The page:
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Privatizing of Walter Reed scrutinized

Some say move added to problems

Lieutenant General Kevin Kiley and Major General George Weightman at a House subcommittee hearing earlier this week at Walter Reed Army Medical Center in Washington.

WASHINGTON -- The scandal over treatment of outpatients at Walter Reed Army Medical Center has focused attention on the Army's decision to privatize the facilities-support workforce at the hospital, a move commanders say left the building maintenance crew understaffed.

Some Democratic lawmakers have questioned the decision to hire IAP Worldwide Services, a contractor with connections to the Bush administration and to KBR, a Halliburton subsidiary.

Last year, IAP won a $120 million contract to maintain and operate Walter Reed facilities. The decision reversed a 2004 finding by the Army that it would be more cost-effective to keep the work in-house.

After IAP protested, Army auditors ruled that the cost estimates offered by in-house federal workers were too low. They had to submit a new bid, which added 23 employees and $16 million to their cost, according to the Army.

Last week, the American Federation of Government Employees, the largest federal workers union, blamed pressure on the Army from the White House's Office of Management and Budget for the decision to privatize its civilian workforce.

"Left to its own devices, the Army would likely have suspended this privatization effort," said John Gage, president of the organization. "However, the political pressure from OMB left Army officials with no choice but to go forward, even if that resulted in unsatisfactory care to the nation's veterans."

The Army selected IAP for the five-year deal in January 2006, but IAP did not take over management until last month. During that period, the number of facilities management workers at Walter Reed dropped from about 180 to 100, and the hospital found it hard to hire replacements.

Major General George Weightman, who was Walter Reed's commander until he was relieved last week, testified last week that the privatization -- in combination with a decision by the Pentagon in 2005 to close Walter Reed by 2011 -- "absolutely" contributed to the problems.

IAP said in a statement it has "responded with a sense of urgency to address maintenance concerns throughout the [Walter Reed] complex."

Senator Barbara Mikulski, Democrat of Maryland, charged that the Bush administration had unfairly blamed federal workers for problems "that are a direct result of the Bush administration's contracting out policy."

The White House did not respond to a request for comment.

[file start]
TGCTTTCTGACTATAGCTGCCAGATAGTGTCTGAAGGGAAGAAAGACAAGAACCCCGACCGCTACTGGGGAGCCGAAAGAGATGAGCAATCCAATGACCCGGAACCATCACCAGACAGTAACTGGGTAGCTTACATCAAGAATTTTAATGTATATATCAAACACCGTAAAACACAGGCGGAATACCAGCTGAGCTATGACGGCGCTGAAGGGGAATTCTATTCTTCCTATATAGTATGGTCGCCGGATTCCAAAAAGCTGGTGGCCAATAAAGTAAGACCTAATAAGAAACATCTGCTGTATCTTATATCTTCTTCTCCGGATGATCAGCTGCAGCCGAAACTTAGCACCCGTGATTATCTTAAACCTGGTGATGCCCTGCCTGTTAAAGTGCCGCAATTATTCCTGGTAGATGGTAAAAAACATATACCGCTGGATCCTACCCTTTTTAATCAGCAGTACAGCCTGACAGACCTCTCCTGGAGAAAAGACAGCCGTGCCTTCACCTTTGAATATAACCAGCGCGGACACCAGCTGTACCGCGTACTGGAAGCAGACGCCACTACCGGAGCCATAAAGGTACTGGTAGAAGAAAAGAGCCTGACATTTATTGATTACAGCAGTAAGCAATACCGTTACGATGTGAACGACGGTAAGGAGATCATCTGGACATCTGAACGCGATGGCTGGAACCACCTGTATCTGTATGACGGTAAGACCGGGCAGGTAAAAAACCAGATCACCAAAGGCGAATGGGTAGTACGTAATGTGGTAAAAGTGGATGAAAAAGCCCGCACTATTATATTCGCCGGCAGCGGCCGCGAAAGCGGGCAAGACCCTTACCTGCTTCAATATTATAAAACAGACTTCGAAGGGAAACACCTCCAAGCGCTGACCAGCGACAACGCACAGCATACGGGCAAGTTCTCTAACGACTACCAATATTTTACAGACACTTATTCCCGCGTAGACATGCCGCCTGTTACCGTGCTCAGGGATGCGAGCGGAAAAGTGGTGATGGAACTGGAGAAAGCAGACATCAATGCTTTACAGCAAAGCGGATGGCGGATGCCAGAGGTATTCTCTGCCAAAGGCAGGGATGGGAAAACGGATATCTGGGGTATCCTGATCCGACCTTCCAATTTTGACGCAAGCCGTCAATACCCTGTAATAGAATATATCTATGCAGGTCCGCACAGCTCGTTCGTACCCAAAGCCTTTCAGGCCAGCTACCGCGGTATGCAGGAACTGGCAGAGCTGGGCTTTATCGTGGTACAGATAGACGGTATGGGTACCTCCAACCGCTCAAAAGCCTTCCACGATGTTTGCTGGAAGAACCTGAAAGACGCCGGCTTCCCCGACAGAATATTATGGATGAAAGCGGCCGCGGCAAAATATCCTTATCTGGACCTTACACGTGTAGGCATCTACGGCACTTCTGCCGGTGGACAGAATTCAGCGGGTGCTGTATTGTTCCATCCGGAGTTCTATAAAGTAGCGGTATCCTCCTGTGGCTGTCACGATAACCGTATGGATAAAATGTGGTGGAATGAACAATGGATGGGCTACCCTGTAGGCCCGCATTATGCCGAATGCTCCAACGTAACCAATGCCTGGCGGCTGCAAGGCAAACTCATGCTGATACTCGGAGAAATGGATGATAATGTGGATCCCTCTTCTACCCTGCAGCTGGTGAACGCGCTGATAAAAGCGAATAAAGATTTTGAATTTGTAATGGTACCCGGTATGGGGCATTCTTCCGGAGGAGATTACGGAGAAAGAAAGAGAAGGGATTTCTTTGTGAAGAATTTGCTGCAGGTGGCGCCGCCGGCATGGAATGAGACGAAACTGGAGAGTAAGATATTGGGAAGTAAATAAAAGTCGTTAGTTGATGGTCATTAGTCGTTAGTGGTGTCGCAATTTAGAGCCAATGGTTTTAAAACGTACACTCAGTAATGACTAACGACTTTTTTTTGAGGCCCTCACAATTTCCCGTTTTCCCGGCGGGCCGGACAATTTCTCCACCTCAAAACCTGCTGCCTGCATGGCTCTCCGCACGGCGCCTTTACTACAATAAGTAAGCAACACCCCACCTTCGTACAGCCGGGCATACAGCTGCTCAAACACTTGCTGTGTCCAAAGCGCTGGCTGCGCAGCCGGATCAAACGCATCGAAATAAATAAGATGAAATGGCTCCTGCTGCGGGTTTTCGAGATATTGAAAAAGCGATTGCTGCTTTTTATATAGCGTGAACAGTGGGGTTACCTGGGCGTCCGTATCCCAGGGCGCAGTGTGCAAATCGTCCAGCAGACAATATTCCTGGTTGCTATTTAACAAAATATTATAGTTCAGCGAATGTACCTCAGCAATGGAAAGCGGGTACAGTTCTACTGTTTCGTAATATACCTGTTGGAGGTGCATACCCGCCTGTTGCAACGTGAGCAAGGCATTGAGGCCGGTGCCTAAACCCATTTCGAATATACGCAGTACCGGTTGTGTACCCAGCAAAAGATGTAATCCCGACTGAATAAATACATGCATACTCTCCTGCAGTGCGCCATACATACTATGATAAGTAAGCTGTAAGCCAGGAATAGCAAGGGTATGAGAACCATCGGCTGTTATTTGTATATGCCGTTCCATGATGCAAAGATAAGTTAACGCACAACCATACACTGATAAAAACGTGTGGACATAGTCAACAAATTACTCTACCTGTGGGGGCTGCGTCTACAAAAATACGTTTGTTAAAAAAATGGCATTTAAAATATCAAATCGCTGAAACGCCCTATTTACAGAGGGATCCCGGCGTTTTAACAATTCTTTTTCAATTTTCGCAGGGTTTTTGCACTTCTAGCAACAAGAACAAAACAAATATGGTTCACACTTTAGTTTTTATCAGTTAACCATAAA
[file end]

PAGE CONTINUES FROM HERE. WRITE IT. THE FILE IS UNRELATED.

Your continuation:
IAP, based in Cape Canaveral, has provided such services to the government as delivering ice in the Gulf Coast after Hurricane Katrina and helping maintain Afghanistan's air traffic control system. In 2006, the firm had $393 million in military contracts, according to Pentagon data.

IAP is owned by Cerberus Capital Management LP, an asset-management firm chaired by John Snow, former Treasury secretary . The company is headed by two former high-ranking executives of KBR, formerly known as Kellogg Brown & Root.

Al Neffgen, IAP's chief executive, was chief operating officer for a KBR division before joining IAP in 2004. IAP's president, Dave Swindle, is a former KBR vice president.

The company has worked at Walter Reed since 2003, providing housekeepers, computer analysts, and clerks under a Treasury contract.

In a separate development, Representative Harry Mitchell, Democrat of Arizona, said yesterday that the mold-covered walls, rodent infestations, and other problems uncovered recently at Walter Reed reveal "a catastrophic failure of leadership" by the Bush administration.

In the Democrats' weekly radio address, Mitchell said Congress is acting quickly to hold the administration accountable for underfunding and mismanaging the veterans healthcare system.

Mitchell's comments come after a week of congressional hearings on reports of shoddy outpatient healthcare at Walter Reed.

Army and administration officials have said they are working to fix the problems . Caseworkers, financial specialists, and others have been added to work with injured soldiers' families.

Mitchell said the Bush administration has tried to care for veterans "on the cheap."

Democrats have provided about $3.5 billion above the president's budget request in the emergency war funding bill, which House members will vote on soon, to deal with the health care problems faced by veterans, he said.

Material from the Associated Press was included in this report.